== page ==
In the U.S., the courts just backed citizen journalists’ and bloggers’ rights in an important case. They don’t need to reveal their sources, explains Wired’s Kevin Poulsen:
A California appeals court has smacked down Apple’s legal assault on bloggers and their sources, finding that the company’s efforts to subpoena e-mail received by the publishers of Apple Insider and PowerPage.org runs contrary to federal law, California’s reporter’s shield law, and the state Constitution. The Sixth District Court of Appeals on Friday roundly rejected (.pdf) Apple’s argument that the bloggers weren’t acting as journalists when they posted internal document about future Apple products. “We decline the implicit invitation to embroil ourselves in questions of what constitutes ‘legitimate journalis(m).’ The shield law is intended to protect the gathering and dissemination of news, and that is what petitioners did here,” the court wrote.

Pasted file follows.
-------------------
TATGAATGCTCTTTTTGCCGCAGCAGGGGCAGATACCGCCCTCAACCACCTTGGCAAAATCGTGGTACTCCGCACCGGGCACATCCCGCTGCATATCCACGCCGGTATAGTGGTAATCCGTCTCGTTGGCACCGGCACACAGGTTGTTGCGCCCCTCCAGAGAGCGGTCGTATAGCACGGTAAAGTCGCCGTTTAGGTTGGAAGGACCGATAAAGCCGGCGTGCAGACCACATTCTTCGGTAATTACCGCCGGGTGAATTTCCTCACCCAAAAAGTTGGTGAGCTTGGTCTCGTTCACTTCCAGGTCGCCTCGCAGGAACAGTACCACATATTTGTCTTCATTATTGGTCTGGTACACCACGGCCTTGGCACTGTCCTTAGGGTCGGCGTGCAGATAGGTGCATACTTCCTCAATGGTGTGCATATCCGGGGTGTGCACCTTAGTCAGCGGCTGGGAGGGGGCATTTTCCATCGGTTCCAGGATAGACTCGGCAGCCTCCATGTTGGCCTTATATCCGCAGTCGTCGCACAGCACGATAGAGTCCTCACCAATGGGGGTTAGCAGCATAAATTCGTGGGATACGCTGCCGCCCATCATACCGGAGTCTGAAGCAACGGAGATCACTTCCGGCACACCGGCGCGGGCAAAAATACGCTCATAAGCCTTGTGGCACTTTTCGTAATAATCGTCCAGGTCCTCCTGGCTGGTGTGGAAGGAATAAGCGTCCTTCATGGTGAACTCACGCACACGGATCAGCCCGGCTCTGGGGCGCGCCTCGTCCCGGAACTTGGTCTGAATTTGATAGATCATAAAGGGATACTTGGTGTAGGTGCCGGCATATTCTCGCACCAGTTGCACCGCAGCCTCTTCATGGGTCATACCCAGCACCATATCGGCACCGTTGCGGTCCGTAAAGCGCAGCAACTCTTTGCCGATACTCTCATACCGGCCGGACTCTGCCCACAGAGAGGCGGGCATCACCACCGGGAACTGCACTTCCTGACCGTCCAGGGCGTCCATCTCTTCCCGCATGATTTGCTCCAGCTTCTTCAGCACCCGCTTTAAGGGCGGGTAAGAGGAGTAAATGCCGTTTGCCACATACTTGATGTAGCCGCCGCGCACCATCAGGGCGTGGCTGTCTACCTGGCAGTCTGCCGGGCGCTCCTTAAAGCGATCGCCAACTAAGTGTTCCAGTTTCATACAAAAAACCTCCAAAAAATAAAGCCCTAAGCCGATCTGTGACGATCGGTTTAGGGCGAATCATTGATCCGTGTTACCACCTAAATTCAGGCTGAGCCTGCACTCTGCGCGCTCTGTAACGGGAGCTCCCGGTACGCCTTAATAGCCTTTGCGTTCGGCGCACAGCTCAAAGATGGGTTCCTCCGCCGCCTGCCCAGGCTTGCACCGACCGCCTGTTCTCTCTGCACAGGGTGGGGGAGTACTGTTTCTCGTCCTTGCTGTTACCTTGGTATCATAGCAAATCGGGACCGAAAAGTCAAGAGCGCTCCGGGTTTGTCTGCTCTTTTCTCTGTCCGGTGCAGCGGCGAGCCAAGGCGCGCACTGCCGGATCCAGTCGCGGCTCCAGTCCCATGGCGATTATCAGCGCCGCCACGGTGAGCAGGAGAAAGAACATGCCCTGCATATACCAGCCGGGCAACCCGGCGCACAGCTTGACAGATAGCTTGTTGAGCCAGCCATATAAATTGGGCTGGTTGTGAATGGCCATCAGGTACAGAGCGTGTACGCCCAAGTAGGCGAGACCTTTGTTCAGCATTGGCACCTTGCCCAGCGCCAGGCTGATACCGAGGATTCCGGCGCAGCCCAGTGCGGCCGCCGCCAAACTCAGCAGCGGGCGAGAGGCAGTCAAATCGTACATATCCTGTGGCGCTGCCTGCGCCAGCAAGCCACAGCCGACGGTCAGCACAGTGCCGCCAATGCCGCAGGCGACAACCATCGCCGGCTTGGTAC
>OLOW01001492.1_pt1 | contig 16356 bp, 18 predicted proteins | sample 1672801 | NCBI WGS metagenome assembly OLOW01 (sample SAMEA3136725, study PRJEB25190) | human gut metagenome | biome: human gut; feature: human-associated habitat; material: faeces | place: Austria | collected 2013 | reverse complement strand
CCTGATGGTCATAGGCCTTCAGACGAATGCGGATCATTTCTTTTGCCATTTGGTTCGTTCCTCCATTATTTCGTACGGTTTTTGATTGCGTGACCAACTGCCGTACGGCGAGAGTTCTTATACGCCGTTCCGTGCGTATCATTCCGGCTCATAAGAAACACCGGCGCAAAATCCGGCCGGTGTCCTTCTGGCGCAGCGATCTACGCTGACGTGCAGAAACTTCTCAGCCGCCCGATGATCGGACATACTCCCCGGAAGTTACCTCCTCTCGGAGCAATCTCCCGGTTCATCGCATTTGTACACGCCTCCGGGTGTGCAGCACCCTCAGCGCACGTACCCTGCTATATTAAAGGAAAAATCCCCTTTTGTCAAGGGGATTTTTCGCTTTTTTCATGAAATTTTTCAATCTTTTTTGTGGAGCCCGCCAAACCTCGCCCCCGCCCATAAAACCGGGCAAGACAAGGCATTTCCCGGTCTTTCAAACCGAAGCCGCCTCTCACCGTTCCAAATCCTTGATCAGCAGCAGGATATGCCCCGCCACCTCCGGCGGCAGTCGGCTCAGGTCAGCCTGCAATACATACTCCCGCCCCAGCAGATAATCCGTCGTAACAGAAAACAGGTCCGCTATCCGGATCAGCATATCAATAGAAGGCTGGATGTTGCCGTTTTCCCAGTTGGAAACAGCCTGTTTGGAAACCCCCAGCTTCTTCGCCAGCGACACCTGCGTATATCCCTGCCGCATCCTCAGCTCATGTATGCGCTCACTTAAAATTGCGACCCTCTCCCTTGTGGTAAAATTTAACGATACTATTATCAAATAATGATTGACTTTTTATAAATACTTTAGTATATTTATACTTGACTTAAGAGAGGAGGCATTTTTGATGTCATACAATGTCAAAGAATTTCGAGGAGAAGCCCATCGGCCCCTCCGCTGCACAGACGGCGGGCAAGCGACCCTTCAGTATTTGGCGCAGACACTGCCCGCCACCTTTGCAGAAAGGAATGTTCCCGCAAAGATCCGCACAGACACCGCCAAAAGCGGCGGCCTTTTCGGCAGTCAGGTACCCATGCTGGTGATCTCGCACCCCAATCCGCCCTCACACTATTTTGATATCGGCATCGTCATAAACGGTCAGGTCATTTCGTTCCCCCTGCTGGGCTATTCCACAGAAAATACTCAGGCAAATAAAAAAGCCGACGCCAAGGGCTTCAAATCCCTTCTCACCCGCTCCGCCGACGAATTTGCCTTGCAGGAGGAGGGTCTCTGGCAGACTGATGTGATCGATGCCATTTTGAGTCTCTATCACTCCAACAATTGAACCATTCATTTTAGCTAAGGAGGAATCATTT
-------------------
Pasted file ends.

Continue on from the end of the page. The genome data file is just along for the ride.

This is an incredibly positive signal to citizen journalists, and also a great success for the Electronic Frontier Foundation (EFF), who was heavily involved in the case. [Link, via]